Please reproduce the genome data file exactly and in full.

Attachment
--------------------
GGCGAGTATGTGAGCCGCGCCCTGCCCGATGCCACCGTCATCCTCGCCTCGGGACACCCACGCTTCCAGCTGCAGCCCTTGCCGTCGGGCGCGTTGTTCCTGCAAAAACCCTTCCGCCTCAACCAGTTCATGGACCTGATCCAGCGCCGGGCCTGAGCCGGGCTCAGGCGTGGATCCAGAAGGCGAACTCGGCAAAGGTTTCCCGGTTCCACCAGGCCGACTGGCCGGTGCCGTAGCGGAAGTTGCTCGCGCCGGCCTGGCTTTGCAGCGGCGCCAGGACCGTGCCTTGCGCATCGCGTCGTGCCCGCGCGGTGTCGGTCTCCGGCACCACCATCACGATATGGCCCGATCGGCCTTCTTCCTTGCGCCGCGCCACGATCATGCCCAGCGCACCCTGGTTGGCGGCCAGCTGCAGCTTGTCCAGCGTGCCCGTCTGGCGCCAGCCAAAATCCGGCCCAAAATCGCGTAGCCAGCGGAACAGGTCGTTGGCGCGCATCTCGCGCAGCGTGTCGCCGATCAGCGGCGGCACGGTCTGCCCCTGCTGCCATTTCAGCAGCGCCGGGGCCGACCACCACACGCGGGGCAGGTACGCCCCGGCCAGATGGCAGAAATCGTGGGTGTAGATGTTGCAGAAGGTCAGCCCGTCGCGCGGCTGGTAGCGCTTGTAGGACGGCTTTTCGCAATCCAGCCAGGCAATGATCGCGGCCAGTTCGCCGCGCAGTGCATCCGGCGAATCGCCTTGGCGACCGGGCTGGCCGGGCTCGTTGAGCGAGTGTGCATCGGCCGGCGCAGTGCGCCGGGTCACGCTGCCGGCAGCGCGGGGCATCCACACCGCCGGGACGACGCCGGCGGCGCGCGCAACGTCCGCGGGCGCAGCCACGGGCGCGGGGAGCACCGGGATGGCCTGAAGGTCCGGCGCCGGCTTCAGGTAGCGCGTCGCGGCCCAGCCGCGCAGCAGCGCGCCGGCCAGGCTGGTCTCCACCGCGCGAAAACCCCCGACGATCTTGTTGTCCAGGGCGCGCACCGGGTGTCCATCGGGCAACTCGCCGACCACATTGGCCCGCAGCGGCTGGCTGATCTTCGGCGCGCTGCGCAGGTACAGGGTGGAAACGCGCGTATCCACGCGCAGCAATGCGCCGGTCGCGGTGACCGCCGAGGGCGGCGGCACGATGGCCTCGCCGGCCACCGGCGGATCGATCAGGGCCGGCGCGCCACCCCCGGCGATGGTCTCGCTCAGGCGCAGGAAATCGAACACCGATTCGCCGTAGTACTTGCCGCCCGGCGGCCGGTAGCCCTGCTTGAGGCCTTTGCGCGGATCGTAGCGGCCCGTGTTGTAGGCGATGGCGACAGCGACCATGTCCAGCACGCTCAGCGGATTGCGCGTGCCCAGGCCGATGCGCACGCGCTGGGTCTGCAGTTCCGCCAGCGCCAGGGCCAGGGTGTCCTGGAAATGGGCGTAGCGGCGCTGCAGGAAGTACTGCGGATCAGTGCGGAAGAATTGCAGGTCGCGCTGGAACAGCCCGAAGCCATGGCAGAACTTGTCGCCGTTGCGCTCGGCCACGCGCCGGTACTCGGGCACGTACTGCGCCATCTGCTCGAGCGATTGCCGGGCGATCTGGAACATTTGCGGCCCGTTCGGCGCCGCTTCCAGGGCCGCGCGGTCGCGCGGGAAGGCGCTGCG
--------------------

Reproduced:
GGCGAGTATGTGAGCCGCGCCCTGCCCGATGCCACCGTCATCCTCGCCTCGGGACACCCACGCTTCCAGCTGCAGCCCTTGCCGTCGGGCGCGTTGTTCCTGCAAAAACCCTTCCGCCTCAACCAGTTCATGGACCTGATCCAGCGCCGGGCCTGAGCCGGGCTCAGGCGTGGATCCAGAAGGCGAACTCGGCAAAGGTTTCCCGGTTCCACCAGGCCGACTGGCCGGTGCCGTAGCGGAAGTTGCTCGCGCCGGCCTGGCTTTGCAGCGGCGCCAGGACCGTGCCTTGCGCATCGCGTCGTGCCCGCGCGGTGTCGGTCTCCGGCACCACCATCACGATATGGCCCGATCGGCCTTCTTCCTTGCGCCGCGCCACGATCATGCCCAGCGCACCCTGGTTGGCGGCCAGCTGCAGCTTGTCCAGCGTGCCCGTCTGGCGCCAGCCAAAATCCGGCCCAAAATCGCGTAGCCAGCGGAACAGGTCGTTGGCGCGCATCTCGCGCAGCGTGTCGCCGATCAGCGGCGGCACGGTCTGCCCCTGCTGCCATTTCAGCAGCGCCGGGGCCGACCACCACACGCGGGGCAGGTACGCCCCGGCCAGATGGCAGAAATCGTGGGTGTAGATGTTGCAGAAGGTCAGCCCGTCGCGCGGCTGGTAGCGCTTGTAGGACGGCTTTTCGCAATCCAGCCAGGCAATGATCGCGGCCAGTTCGCCGCGCAGTGCATCCGGCGAATCGCCTTGGCGACCGGGCTGGCCGGGCTCGTTGAGCGAGTGTGCATCGGCCGGCGCAGTGCGCCGGGTCACGCTGCCGGCAGCGCGGGGCATCCACACCGCCGGGACGACGCCGGCGGCGCGCGCAACGTCCGCGGGCGCAGCCACGGGCGCGGGGAGCACCGGGATGGCCTGAAGGTCCGGCGCCGGCTTCAGGTAGCGCGTCGCGGCCCAGCCGCGCAGCAGCGCGCCGGCCAGGCTGGTCTCCACCGCGCGAAAACCCCCGACGATCTTGTTGTCCAGGGCGCGCACCGGGTGTCCATCGGGCAACTCGCCGACCACATTGGCCCGCAGCGGCTGGCTGATCTTCGGCGCGCTGCGCAGGTACAGGGTGGAAACGCGCGTATCCACGCGCAGCAATGCGCCGGTCGCGGTGACCGCCGAGGGCGGCGGCACGATGGCCTCGCCGGCCACCGGCGGATCGATCAGGGCCGGCGCGCCACCCCCGGCGATGGTCTCGCTCAGGCGCAGGAAATCGAACACCGATTCGCCGTAGTACTTGCCGCCCGGCGGCCGGTAGCCCTGCTTGAGGCCTTTGCGCGGATCGTAGCGGCCCGTGTTGTAGGCGATGGCGACAGCGACCATGTCCAGCACGCTCAGCGGATTGCGCGTGCCCAGGCCGATGCGCACGCGCTGGGTCTGCAGTTCCGCCAGCGCCAGGGCCAGGGTGTCCTGGAAATGGGCGTAGCGGCGCTGCAGGAAGTACTGCGGATCAGTGCGGAAGAATTGCAGGTCGCGCTGGAACAGCCCGAAGCCATGGCAGAACTTGTCGCCGTTGCGCTCGGCCACGCGCCGGTACTCGGGCACGTACTGCGCCATCTGCTCGAGCGATTGCCGGGCGATCTGGAACATTTGCGGCCCGTTCGGCGCCGCTTCCAGGGCCGCGCGGTCGCGCGGGAAGGCGCTGCG